Grow, Harvest, & Preserve Basil

Grow, Harvest, & Preserve Basil 


Basil is my all-time favorite herb to grow! It smells so good!!!

I will run my fingers through them as I pass by just so their smell fills the garden. We use Basil in our pesto, tomato sauces, garden marmalade, and even salsa. But there are several other reasons to grow Basil.

Harvest & Preserve Basil

Why grow Basil? 

  • Basil taste amazing
  • Basil smells divine 
  • Basil can help keep pests away from your other garden plants.
  • It's easy to preserve
  • Pruning promotes more growth, equaling more harvest.
  • And as most herbs do, it has many medical qualities. 

Plant Features & Where to Grow: 

There are several types of Basil: Sweet Basil, Purple Basil, Thi Basil, Cinnamon Basil, & Lemon Basil, to name a few.

They are an annual herb, so you must replant/reseed them yearly. But you can prune them and get multiple harvests from one plant. 

 Sweet Basil

You can plant them in a pot or your garden beds. I love to keep them by the front door and run my hands through them when going in and out. It leaves a refreshing aroma in the air.

How to grow Basil: 

Basil is an easy, quick-growing herb to add to your garden. You can start with seeds or get a jump start with an already-established plant. 


Growing from Seed: 

  • Planting Basil by seed will give you quick results. I use seedling trays with watering systems underneath. 
  • Basil likes the soil warm, so I suggest you use warming mats under your seed tray if you start seeds in winter. Then move them out into a greenhouse until the temps warm up outside. 
  • If in warmer months, seedlings sprout quickly and will soon be ready to transplant into a pot or garden.  

Purchase Plants: 

  • You can purchase plants at your local garden center if you want to start immediately. 
  • You should be able to find several verities. 


  • Basil surprised me by being one of the easiest herbs to propagate! It's so easy. You will never spend another summer without a ton of basil plants. 
  • When you prune your plants, I will tell you how below; put your cuttings into a glass canning jar with water. Change the water in the jar every two days. You will soon see roots form! 
  • Once the roots are well established, you can place them in your garden!
  • If you succession plant, this is a great technique to help you have Basil on hand as you add more plants to the garden. 


Basil likes hot temps and moist soil. You will want to mulch around your plants to help keep that moisture in. They are great to intercrop in between your tomatoes to help keep pests away.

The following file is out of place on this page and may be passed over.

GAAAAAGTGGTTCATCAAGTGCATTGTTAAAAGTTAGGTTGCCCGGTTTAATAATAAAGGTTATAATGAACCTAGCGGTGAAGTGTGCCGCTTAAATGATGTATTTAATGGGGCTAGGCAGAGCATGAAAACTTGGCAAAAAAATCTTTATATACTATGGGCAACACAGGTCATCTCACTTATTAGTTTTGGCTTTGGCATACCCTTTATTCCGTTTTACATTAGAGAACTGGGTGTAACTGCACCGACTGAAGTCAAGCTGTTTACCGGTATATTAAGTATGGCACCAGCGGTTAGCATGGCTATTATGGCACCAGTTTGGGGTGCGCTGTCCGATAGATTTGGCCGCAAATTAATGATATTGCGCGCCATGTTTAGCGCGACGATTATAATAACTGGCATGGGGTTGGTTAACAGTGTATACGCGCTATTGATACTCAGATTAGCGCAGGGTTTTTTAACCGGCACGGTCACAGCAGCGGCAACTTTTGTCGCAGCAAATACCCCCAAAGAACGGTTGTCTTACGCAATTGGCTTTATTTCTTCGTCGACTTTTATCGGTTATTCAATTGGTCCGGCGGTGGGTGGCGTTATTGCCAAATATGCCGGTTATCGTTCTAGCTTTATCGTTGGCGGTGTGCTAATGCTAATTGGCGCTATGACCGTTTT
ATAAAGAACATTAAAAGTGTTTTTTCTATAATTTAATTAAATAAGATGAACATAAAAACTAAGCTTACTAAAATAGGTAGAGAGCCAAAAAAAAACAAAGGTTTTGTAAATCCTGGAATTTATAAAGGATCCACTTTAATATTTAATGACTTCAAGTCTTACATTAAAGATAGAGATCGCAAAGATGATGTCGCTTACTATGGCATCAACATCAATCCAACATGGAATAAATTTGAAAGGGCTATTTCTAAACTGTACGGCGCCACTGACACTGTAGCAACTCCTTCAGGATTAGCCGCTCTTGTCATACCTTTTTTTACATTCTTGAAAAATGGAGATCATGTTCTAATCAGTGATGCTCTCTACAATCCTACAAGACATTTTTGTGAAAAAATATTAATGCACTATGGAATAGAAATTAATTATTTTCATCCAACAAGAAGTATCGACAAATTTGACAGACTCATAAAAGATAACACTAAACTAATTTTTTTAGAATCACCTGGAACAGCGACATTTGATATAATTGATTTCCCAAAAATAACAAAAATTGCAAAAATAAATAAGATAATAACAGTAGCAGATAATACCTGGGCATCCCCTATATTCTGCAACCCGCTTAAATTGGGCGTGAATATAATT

How to prune to produce more: 

Basil leaves are arranged oppositely along the square stems.

Basil Leaves Up Close

We want to count down three leaves until we find a "branching" set of leaves. 

Counting Down Three leaves


Cut right above this set of leaves. The two "branching" leaves will produce two more steam offshoots that will grow back for your next harvest. 


How to Use: 

In the Kitchen

I use Basil in our tomato sauces, salsa dip, pesto, and garden marmalade. I also love to dry it and have it ready to add to any dish. 

Basil Pesto

Fresh Basil Pesto: 

(video below will show you all the ingredients and steps)


  • 2 Cups of fresh basil leaves
  • 1 Tbsp of minced fresh garlic
  • Pinch of salt
  • 1/2 cup of extra virgin olive oil
  • 1/4 freshly grated Parmigiano-Reggiano cheese
  • 1/3 toasted pin nuts or almonds (we don't like nuts in our pesto, so we skip this step)
  • 3 Tbsp grated Pecorino Romano Cheese 


Step One: 

Combine Basil, garlic, salt, and nuts in a food processor and blend until coarsely chopped. Slowly add the olive oil while the processor is still running. 

It should give you one cup. With a family of six, I double our recipe.

 Transfer to a bowl and fold in the cheeses. Best if eaten fresh. It can store in a covered container in the refrigerator. 


How to Preserve Basil:  

Basil is a very easy herb to dry. You can tie them together three steams at a time and hang them upside down. They should be ready in about two weeks. 

Basil Hanging to Dry

Then place the dried leaves in a jar. Store in a cool dark place. 

Dry Basil Stored in Jars

Find our herb labels HERE

You can also use herb salt as a way to preserve Basil. (Blog link here)


Watch my Basil harvest, how I dry Basil, and create fresh Basil pesto! 


Thanks for visiting the Wildwood Wonder Cottage Homestead! 

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